The businesses of Hollywood—comprised of major film studios, streaming services, and other media and entertainment firms—lost $542 billion in value in 2022.
- The total market, as listed on the Dow Jones Media Titans index, shrunk from $1.35 trillion to $808 billion last year.
- A Financial Times report says investors are souring on streaming services, which has triggered declining prices for media companies like Disney, Comcast, and Netflix.
- Greater competition between streaming, home entertainment, and theatrical distribution has also diluted the market, as recession fears force consumers to cut back on subscriptions and advertisers back away.
- Entertainment companies have poured billions into competitive streaming services, trying to catch a portion of the lucrative market that expanded during the COVID-19 pandemic. Still, spending on new content has extended beyond subscription revenue.
- Morgan Stanley analysts predict that many streaming services are likely to collapse or be consolidated into other services.
Why it’s Important
Streaming services were a necessary form of entertainment during the pandemic, but with consumers eager to leave the house and the economy slowing purchasing power, streaming is suffering. Streaming company Roku has lost 91.2% of its value since June 2021. Other major streaming services are incurring heavy losses and have begun instituting advertising, cracking down on account sharing to address lower revenue, and laying off staff.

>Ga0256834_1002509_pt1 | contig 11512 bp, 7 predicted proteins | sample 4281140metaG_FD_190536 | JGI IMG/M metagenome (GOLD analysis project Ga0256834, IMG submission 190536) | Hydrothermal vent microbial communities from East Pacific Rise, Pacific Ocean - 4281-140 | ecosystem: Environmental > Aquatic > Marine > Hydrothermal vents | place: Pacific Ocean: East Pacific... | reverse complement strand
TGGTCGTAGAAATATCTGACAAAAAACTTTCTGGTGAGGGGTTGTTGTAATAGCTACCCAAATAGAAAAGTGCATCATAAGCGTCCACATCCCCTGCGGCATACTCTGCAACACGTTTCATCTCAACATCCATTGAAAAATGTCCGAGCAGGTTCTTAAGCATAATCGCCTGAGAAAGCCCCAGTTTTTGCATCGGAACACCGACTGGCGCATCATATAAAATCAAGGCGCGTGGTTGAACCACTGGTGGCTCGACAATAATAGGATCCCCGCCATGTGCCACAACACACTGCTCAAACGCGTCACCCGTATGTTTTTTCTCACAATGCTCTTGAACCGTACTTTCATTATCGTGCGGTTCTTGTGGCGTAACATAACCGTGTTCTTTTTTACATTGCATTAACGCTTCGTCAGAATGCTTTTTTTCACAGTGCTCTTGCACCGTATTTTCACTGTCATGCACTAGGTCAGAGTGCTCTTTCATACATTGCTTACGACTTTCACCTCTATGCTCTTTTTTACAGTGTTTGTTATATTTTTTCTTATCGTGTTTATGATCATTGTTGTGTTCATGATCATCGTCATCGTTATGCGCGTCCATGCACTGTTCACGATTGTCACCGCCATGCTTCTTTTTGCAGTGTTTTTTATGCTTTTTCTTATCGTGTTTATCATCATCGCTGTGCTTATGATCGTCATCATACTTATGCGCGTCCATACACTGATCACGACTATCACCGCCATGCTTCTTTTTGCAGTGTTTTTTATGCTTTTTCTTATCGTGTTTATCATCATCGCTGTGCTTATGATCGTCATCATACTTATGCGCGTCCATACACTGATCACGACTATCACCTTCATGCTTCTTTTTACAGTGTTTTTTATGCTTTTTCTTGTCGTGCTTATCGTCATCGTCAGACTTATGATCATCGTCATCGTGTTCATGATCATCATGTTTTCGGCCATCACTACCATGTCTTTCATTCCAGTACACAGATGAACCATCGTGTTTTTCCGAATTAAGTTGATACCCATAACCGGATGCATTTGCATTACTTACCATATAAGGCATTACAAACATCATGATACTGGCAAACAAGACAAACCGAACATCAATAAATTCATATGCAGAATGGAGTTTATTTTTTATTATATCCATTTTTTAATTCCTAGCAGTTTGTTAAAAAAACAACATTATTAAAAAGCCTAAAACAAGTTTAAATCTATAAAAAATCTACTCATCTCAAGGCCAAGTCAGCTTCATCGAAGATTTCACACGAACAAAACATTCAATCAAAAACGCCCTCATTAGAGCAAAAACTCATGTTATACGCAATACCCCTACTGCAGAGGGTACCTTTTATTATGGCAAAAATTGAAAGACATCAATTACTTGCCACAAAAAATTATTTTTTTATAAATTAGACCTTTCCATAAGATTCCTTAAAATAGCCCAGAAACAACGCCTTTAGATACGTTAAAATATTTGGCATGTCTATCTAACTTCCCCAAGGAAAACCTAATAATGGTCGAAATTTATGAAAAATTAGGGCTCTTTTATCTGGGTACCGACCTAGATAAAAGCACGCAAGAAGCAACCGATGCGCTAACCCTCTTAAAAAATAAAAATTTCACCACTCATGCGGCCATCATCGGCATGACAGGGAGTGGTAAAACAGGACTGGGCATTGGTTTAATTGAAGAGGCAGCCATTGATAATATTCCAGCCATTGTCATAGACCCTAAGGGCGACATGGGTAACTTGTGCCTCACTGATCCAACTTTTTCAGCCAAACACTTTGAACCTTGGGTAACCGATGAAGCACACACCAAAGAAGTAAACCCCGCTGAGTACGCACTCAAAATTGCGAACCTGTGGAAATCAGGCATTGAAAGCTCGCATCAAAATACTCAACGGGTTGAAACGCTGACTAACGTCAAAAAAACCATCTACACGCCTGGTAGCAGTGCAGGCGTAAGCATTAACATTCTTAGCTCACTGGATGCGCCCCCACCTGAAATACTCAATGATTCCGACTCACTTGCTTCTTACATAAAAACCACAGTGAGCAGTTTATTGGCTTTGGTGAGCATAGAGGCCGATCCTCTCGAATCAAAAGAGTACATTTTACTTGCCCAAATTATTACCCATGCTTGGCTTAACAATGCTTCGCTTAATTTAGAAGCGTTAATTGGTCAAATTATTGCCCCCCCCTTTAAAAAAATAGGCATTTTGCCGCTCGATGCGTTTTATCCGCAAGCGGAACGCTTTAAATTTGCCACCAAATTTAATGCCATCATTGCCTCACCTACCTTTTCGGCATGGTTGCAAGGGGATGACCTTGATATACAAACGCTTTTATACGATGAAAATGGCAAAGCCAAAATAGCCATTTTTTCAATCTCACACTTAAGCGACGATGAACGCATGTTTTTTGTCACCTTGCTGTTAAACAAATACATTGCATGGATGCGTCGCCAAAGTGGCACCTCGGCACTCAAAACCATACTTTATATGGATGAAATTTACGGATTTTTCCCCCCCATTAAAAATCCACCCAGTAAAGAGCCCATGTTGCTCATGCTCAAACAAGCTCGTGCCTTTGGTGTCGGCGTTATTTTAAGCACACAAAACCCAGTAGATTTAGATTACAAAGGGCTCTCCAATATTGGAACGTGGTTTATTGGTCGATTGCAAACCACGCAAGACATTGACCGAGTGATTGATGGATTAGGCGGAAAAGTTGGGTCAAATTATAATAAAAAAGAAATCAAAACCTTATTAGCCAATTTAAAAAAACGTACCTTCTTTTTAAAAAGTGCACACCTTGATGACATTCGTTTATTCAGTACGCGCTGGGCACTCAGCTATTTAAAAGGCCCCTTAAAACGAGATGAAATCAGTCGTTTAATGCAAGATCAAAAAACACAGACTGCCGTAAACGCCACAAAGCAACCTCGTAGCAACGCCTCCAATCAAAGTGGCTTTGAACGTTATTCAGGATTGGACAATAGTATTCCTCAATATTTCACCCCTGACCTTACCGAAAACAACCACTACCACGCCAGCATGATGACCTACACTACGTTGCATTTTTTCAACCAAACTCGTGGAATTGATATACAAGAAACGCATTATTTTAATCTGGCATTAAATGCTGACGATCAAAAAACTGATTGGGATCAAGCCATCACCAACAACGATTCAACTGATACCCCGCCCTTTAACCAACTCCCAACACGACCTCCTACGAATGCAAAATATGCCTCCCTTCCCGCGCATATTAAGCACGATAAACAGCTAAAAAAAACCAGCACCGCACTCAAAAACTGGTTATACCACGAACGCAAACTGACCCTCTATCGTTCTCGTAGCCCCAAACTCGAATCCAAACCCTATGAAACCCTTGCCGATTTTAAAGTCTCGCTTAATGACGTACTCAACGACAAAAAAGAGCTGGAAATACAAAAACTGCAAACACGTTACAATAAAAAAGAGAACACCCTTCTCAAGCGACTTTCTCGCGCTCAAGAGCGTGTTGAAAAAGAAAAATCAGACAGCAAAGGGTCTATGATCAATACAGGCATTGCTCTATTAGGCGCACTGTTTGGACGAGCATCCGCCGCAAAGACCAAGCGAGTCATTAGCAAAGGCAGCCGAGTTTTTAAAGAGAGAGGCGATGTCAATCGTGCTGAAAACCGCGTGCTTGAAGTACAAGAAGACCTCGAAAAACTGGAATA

“Walt Disney shares, down about 45%, are heading for their biggest annual fall since 1974. Paramount Global has dropped 42% this year and Netflix 52%, while Warner Brothers Discovery has tumbled 63% since its creation by combining Discovery and AT&T’s WarnerMedia,” says the Financial Times.
The success of films like Top Gun: Maverick and Avatar: The Way of Water shows that audience demand for entertainment has never been higher. As we previously reported, agenda-free entertainment is holding strong and attracting large audiences.
Conservative outlet Breitbart suggests that the faltering demand for these entertainment brands is tied to their perceived “wokeness,” and that embracing culture war battles has correlated with lower demand from general audiences for companies like Disney, which sparred with Florida Governor Ron DeSantis earlier this year over LGBTQ+ content in its films.
“It’s been a perfect storm of bad news. I’ve been covering this sector a long time, and I’ve never seen such a bad collection of data points before,” says media analyst Michael Nathanson.